There are 141 accredited MD-granting medical schools in the US, as well as an additional 29 DO-granting schools. Now, how do you choose the right medical school?
MCAT? Check. Applications? Check. Acceptances? Check.
There are a number of important things to think about, but six, in particular, warrant your attention.
1. Show me the money! Choose your cheapest option.
It may not be the most glitzy or the most highly ranked, but the cheapest option is, in the long-run, the best option. The average physician graduates with $162,000 in student loan debt, and it can take over 20 years to pay that off. If you can get away with less debt, you should. Remember, top medical schools are usually that way because of the quality of the students they attract. If you’ve been accepted to a top school, and you’re weighing between a cheaper and a “better” option, be confident that you have that quality, and that you’re good enough to get where you need to go without that “better” school name and reputation. You’ll be glad you did in the long-run.
2. Location, location, location. Think of choosing a medical school kind of like buying a house you’re going to live in for the next four years.
While med school won’t leave you too much time to hang out, remember that you’re going to want to live in a place where you can, in fact, enjoy your downtime, however you choose to do so. Do you enjoy your time with you family? Then perhaps a school close to home is in order. Do you like to spend your weekends like a rockstar? Consider a school in a big city with an active nightlife. Do you like time outdoors? Perhaps a school in a rural location might be a good idea.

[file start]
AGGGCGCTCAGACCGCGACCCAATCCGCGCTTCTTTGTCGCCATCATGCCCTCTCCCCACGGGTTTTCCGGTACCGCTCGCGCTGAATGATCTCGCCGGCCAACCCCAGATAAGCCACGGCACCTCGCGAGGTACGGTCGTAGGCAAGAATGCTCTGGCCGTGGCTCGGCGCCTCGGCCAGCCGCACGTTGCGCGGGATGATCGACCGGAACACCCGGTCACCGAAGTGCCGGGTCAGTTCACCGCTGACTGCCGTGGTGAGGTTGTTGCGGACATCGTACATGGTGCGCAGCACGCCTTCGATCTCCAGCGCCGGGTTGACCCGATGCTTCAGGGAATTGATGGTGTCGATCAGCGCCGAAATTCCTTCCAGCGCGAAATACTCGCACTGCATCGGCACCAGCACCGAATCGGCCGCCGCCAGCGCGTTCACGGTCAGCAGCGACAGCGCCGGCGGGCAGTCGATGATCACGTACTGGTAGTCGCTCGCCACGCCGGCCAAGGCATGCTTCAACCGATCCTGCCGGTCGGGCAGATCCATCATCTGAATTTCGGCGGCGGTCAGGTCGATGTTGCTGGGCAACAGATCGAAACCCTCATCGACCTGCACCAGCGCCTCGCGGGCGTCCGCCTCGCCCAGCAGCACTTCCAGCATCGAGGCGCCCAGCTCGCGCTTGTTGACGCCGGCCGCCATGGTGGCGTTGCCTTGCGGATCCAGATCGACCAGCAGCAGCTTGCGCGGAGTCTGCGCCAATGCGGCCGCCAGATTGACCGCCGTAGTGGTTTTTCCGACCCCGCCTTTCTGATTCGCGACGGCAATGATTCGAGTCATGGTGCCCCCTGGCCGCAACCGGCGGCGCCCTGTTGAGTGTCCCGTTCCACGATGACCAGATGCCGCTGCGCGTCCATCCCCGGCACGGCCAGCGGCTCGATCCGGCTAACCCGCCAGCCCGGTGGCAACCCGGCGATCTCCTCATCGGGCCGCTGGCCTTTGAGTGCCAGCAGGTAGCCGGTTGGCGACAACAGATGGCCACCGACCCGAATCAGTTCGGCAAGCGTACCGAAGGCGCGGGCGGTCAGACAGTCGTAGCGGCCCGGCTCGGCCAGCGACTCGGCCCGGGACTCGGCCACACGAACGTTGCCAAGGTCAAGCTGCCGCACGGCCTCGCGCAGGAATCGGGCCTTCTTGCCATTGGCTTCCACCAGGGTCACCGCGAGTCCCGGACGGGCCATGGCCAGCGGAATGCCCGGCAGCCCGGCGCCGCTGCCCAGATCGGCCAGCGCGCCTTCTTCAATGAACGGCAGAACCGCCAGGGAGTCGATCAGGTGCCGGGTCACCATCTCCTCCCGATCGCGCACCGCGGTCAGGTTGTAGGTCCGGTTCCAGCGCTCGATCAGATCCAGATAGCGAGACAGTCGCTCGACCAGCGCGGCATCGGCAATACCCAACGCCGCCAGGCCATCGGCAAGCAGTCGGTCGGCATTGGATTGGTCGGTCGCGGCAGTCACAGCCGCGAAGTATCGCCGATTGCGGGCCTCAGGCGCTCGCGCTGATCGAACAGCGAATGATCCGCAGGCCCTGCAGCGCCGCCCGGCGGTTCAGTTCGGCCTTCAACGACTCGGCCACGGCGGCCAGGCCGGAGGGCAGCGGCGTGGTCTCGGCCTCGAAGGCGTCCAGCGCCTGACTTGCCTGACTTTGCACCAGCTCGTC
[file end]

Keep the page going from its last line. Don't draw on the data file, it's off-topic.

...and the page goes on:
3. Do you like the students at the school? After four years in college, socially, going to medical school can feel like regressing back to high school.
You’ll spend most of your waking moments of your next four years with your classmates, whether professionally or socially. You’d better like them. Each school attracts a particular sort of person—some schools are known for a “work hard, play hard” mentality, while others attract more bookish sorts. What kind of person are you and with whom do you like to surround yourself?
4. How strong is the clinical training?
The whole point of medical school is to train you to be a doctor. That happens most directly during one year of your training: the 3rd year. Talk to 3rd and 4th year students at each school and find out what their clinical training was like. Did they have real responsibilities? How hard did they have to work? In which specialties was training particularly strong? You want to go to a school that will kick your butt during 3rd year—that’s how you’ll learn to be a doctor.
5. What are the first two years like? Everyone learns a little differently—it’s important to think about how a school might support your particular learning style.
Are you the kind of person who needs to be lectured, or are you better with multimedia? Is traditional didactic learning better for you, or do you think case-based learning more effective? Match your needs to your school’s style, and you can avoid a lot of headaches during your first two years of training.
6. Look at the match list.
There are two goals in medical school: 1) Learn how to be a great resident; and 2) Get to a strong residency. While its way too early to know what you want to do for the rest of your life, think critically about some options in which you may be interested. Then look at each school’s match list and see how students from that school matched into the specialties in which you’re interested. That’s a great way to know how well you’ll be prepared to do the same four years from now!
Again, choosing a medical school is no easy task. It takes a lot of thought and consideration. But if you approach the process systematically, you’ll be more likely to make a good decision.
Step 1 to a strong application? Conquering the MCAT.